For many years now, I have had a wish to meet and photograph the falconers of Central Asia. The falconers, also called Eagle Hunters, train eagles to hunt small animals and are usually found in Mongolia, Kazakhstan and neighbouring countries. I was in Kyrgyzstan last September, where I had an opportunity to spend a few hours speaking to and photographing an Eagle Hunter.
The eagles–a golden eagle in this case–are usually picked up from the nest at an early age. A falconer keeps them for about twenty years and subsequently releases them in the wild. This is a practice that perhaps helped perpetuate their population in the wild during the times when eagle hunting was a common practice across Central Asia.
These eagles have a wingspan of about five feet, almost as long as a man’s hands stretched wide open. You hear a powerful swoosh and feel the air currents when they flap the wings and dive into the prey.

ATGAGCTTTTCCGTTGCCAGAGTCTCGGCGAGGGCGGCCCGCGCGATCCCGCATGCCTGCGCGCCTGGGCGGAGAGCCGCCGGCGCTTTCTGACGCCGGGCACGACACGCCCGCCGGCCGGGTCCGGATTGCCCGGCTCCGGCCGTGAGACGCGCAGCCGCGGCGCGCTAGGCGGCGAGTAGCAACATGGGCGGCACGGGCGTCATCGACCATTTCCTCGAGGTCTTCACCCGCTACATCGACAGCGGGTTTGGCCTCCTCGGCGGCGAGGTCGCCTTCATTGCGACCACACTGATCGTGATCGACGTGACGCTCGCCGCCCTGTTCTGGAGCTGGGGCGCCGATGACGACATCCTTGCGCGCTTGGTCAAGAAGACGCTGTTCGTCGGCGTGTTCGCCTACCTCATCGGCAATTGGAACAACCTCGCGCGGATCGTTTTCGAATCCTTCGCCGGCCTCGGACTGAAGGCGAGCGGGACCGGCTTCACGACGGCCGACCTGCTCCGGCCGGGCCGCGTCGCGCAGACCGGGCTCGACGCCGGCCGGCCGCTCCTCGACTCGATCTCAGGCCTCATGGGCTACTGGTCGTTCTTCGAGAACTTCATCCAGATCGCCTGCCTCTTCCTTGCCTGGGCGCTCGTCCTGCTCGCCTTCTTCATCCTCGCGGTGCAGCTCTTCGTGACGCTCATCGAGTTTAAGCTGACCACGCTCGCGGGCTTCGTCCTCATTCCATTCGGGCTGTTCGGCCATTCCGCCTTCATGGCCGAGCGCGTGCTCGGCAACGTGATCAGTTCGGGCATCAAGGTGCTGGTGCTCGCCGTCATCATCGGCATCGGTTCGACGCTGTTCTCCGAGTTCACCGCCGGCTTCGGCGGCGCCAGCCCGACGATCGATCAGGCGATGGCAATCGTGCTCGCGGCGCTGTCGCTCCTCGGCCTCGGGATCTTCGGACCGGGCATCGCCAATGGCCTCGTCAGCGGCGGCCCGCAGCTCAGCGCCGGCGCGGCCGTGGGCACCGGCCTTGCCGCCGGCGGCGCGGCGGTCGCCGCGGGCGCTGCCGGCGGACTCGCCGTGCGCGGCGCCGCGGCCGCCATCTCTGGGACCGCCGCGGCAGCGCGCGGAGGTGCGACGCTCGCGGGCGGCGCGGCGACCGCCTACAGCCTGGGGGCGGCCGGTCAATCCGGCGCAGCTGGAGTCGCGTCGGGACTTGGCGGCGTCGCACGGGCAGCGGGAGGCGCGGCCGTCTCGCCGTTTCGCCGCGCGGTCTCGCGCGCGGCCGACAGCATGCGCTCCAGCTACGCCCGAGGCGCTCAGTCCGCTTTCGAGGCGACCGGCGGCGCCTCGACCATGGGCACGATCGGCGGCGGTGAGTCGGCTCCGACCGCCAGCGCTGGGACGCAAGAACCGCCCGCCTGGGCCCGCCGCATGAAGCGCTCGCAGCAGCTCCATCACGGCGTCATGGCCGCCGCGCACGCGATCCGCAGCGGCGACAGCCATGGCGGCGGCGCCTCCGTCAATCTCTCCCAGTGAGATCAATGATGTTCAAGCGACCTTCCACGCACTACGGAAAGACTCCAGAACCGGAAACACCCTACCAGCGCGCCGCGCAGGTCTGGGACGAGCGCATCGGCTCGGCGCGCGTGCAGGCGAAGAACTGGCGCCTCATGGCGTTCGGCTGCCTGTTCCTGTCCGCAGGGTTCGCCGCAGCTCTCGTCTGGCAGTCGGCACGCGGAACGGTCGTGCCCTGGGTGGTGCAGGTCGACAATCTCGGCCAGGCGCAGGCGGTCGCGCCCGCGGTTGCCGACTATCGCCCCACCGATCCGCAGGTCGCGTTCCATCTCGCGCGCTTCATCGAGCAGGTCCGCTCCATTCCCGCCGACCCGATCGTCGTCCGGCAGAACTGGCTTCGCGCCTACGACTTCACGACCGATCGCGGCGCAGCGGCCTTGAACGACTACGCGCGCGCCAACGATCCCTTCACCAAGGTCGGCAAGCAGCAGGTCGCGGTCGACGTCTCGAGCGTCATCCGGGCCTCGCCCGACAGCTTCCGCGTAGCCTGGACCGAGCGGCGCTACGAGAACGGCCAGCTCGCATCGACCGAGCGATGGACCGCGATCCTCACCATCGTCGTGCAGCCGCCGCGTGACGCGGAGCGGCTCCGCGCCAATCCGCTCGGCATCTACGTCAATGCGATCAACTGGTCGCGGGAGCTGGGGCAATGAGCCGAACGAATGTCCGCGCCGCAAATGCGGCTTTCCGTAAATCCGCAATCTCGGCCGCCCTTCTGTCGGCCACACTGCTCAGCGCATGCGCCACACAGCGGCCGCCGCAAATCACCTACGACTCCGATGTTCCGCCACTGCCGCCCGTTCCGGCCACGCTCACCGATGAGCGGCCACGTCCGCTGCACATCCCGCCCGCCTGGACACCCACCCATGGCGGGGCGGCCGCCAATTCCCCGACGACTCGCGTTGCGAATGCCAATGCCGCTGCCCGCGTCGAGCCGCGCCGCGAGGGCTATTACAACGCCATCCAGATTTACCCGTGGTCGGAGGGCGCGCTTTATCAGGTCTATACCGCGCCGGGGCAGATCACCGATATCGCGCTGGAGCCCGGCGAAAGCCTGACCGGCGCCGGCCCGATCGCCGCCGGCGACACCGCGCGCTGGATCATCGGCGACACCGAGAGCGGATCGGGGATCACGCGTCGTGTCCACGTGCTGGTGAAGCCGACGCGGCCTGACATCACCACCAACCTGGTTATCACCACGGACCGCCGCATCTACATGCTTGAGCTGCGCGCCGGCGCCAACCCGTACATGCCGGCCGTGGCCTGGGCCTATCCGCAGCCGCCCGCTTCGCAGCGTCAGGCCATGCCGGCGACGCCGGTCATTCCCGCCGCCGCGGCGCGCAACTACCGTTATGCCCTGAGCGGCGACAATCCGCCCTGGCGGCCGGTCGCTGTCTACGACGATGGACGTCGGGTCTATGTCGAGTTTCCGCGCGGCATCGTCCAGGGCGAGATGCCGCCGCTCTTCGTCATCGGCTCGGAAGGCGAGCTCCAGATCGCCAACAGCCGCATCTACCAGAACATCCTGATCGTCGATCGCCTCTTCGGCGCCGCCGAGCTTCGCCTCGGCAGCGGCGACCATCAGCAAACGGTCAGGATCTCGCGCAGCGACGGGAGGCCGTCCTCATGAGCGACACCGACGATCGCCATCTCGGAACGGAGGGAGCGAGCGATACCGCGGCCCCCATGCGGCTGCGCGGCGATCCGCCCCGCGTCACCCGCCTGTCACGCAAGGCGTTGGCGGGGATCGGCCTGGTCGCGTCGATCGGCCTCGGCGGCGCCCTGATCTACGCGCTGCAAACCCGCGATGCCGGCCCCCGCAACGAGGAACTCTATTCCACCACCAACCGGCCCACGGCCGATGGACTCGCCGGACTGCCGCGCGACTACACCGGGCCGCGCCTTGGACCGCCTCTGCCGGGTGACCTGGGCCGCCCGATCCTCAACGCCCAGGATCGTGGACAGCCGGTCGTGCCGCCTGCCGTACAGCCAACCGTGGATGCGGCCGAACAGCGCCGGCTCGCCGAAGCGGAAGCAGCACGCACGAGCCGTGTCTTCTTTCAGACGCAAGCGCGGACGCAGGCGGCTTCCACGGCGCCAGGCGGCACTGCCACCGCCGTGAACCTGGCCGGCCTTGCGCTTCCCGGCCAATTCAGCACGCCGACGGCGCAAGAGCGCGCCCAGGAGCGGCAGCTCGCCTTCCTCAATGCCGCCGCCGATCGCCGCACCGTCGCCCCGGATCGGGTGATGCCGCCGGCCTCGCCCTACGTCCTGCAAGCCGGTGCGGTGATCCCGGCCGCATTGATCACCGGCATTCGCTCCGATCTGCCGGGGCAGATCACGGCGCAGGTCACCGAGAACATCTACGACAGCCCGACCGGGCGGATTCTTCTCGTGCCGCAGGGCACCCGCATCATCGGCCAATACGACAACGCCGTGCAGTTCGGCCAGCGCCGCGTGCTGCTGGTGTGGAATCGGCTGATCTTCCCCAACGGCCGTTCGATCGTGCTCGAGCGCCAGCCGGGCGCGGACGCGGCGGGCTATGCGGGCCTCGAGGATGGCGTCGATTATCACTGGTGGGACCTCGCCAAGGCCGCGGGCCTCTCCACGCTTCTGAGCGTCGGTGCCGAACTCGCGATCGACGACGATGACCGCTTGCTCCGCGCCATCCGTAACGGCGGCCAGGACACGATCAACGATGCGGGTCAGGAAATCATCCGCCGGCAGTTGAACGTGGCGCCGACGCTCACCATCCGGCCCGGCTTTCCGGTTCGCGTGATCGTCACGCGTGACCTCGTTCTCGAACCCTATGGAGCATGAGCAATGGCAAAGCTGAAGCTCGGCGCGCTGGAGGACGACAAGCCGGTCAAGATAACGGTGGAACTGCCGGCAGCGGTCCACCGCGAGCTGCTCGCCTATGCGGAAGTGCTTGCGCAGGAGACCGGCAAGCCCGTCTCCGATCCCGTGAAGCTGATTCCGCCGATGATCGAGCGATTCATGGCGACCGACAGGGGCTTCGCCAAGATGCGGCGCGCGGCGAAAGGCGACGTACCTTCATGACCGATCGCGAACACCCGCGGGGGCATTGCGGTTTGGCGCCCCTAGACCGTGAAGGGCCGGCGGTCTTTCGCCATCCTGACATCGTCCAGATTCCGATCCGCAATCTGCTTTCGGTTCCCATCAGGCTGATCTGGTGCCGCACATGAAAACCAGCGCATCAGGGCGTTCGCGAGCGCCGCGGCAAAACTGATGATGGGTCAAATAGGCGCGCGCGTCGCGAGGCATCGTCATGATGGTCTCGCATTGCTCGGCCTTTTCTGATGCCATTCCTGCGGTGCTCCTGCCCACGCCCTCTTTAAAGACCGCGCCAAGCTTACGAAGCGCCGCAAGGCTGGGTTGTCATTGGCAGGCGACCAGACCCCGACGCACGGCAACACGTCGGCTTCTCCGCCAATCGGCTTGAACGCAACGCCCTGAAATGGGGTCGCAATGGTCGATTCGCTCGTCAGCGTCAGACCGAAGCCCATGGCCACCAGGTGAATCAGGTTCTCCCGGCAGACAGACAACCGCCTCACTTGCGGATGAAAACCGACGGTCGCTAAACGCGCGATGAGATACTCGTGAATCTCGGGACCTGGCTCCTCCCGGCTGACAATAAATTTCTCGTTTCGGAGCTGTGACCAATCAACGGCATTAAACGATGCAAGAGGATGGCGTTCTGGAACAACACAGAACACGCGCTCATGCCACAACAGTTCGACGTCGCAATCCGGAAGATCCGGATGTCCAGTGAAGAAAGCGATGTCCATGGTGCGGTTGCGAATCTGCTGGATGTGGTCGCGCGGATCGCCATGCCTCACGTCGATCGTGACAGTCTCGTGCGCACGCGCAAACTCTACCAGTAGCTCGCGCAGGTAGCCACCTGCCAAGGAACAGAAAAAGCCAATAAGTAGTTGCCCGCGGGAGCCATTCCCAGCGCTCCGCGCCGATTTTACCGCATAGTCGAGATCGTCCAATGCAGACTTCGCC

Despite their size, they only weigh about five to eight kilos, and yet feel heavy on the hand on which they are perched. I had the privilege to hold this one briefly, and the the bird weighed down heavily on my hands. It must have been some effort for this falconer to raise the eagle high-up, where he held it for quite some time.
Perhaps the eagles develop a good bonding with the falconer as the bird grows up with him. This eagle was very friendly and did not mind us getting closer or petting its feathers. As you get closer, it’s evident how powerful these birds are: the beaks are visibly strong and the talons are tough as metal and as large as human palms. It can easily lift away a fox or a goat with very little effort.
During a hunt, the falconer usually goes up a hill for a better view, and releases the eagle to catch and bring back the prey. A successful hunt is rewarded with a piece of meat that the bird devours eagerly. It’s a spectacle to watch the bird swoop in on a prey at the blink of an eye.